Awards & Successful Funding
EPSRC Doctoral Prize Fellowship (May 2017 - May 2019)
I am honoured to be awarded an EPSRC Doctoral Prize Fellowship from University College London for my project 'The development of a prototype whispering gallery mode inertial sensor'.
My 2 years will be spent continuing to build links with industry & MEMS foundries after successfully creating a whispering gallery mode (WGM) accelerometer with DSTL in 2017. I will also develop a complimentary gyroscope to measure rotation, and, with help from my mentor Prof. Tania Monteiro, conduct simulations of this type of optomechanical inertial sensor (acceleration + rotation combined) for navigation purposes. I also aim to seek collaborations with theorists to pursue fundamental physics research, especially towards implementing optomechanical experiments to understand gravity such as short-range interactions and gravitational waves. I have the privilege of receiving invaluable advice from Dr. Paul Groves (Civil,Environmental & Geomatic Engineering, UCL) who is an expert in inertial navigation.
UCL allocates approx. < 10 of these early career fellowships each year across the entire spectrum of EPSRC funded subject areas. To find out more, visit the UCL Doctoral Prize page here.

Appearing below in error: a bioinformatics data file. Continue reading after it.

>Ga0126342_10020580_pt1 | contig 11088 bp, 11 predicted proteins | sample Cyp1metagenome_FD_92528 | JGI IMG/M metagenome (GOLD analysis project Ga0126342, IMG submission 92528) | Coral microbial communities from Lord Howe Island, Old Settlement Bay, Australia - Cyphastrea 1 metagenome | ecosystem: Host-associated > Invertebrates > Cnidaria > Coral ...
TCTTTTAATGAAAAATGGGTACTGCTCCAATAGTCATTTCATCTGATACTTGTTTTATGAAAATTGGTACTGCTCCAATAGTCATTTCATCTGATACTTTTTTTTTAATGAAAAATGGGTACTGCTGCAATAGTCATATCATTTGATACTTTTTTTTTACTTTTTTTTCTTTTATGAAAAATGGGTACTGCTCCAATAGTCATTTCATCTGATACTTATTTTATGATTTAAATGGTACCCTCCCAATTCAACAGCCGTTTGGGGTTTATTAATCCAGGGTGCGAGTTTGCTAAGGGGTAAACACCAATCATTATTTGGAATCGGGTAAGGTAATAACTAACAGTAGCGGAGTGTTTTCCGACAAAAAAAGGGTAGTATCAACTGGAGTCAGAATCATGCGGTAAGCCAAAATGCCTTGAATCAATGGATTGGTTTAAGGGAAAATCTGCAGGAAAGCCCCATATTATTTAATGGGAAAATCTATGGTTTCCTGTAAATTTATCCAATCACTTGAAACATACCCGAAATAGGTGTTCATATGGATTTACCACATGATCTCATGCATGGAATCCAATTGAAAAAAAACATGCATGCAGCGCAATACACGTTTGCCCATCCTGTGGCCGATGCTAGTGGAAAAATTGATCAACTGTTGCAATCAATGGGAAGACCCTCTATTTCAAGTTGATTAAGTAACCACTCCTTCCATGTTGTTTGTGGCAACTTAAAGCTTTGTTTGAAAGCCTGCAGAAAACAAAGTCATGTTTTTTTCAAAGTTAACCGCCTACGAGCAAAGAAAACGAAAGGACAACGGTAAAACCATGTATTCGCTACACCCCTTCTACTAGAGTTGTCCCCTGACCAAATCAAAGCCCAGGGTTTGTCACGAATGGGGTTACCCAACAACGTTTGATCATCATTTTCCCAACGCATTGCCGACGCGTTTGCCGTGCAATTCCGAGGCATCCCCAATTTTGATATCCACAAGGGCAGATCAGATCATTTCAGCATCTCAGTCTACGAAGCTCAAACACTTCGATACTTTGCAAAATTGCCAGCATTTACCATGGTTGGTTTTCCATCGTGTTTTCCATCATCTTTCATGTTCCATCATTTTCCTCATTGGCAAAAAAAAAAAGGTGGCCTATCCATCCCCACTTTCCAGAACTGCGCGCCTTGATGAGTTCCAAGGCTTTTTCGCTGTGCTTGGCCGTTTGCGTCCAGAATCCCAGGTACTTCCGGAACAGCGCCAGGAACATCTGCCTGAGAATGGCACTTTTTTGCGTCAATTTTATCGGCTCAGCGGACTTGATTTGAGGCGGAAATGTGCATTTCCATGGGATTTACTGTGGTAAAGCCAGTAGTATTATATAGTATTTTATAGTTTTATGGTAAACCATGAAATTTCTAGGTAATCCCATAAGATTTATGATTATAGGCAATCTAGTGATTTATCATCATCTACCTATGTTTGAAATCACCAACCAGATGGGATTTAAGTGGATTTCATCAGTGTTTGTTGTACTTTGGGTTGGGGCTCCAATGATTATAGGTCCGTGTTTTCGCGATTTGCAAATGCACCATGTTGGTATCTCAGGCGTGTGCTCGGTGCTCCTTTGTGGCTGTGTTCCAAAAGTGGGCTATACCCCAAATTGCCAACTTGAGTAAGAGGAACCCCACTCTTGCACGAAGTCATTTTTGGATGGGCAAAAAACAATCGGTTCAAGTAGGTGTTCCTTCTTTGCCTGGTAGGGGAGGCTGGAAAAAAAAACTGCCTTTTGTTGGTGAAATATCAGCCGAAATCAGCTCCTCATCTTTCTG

EPSRC Impact Acceleration Account (IAA) Awards (2017, 2018)
I am immensely grateful to EPSRC and UCL for awarding myself (Co-I) and Prof. Barker (PI) three IAA awards which aim to de-risk commercialisation of fundamental science.
2017: Funds to enable automation of lab-based experiments using field-programmable-gate-arrays (FPGAs)
2017/2018: Funds to enable chip-scale fabrication of our whispering gallery mode sensors via micro-electro-mechanical systems (MEMS) engineering
2018: Funds to create a pre-commercialisation business case involving hiring of a consultant to investigate the market appetite for optical navigation
Prototype development & field-trials with the Defence, Science & Technology Laboratory (2017)
A 1 year contract with DSTL was successfully obtained in order to build a prototype of our optomechanical accelerometer.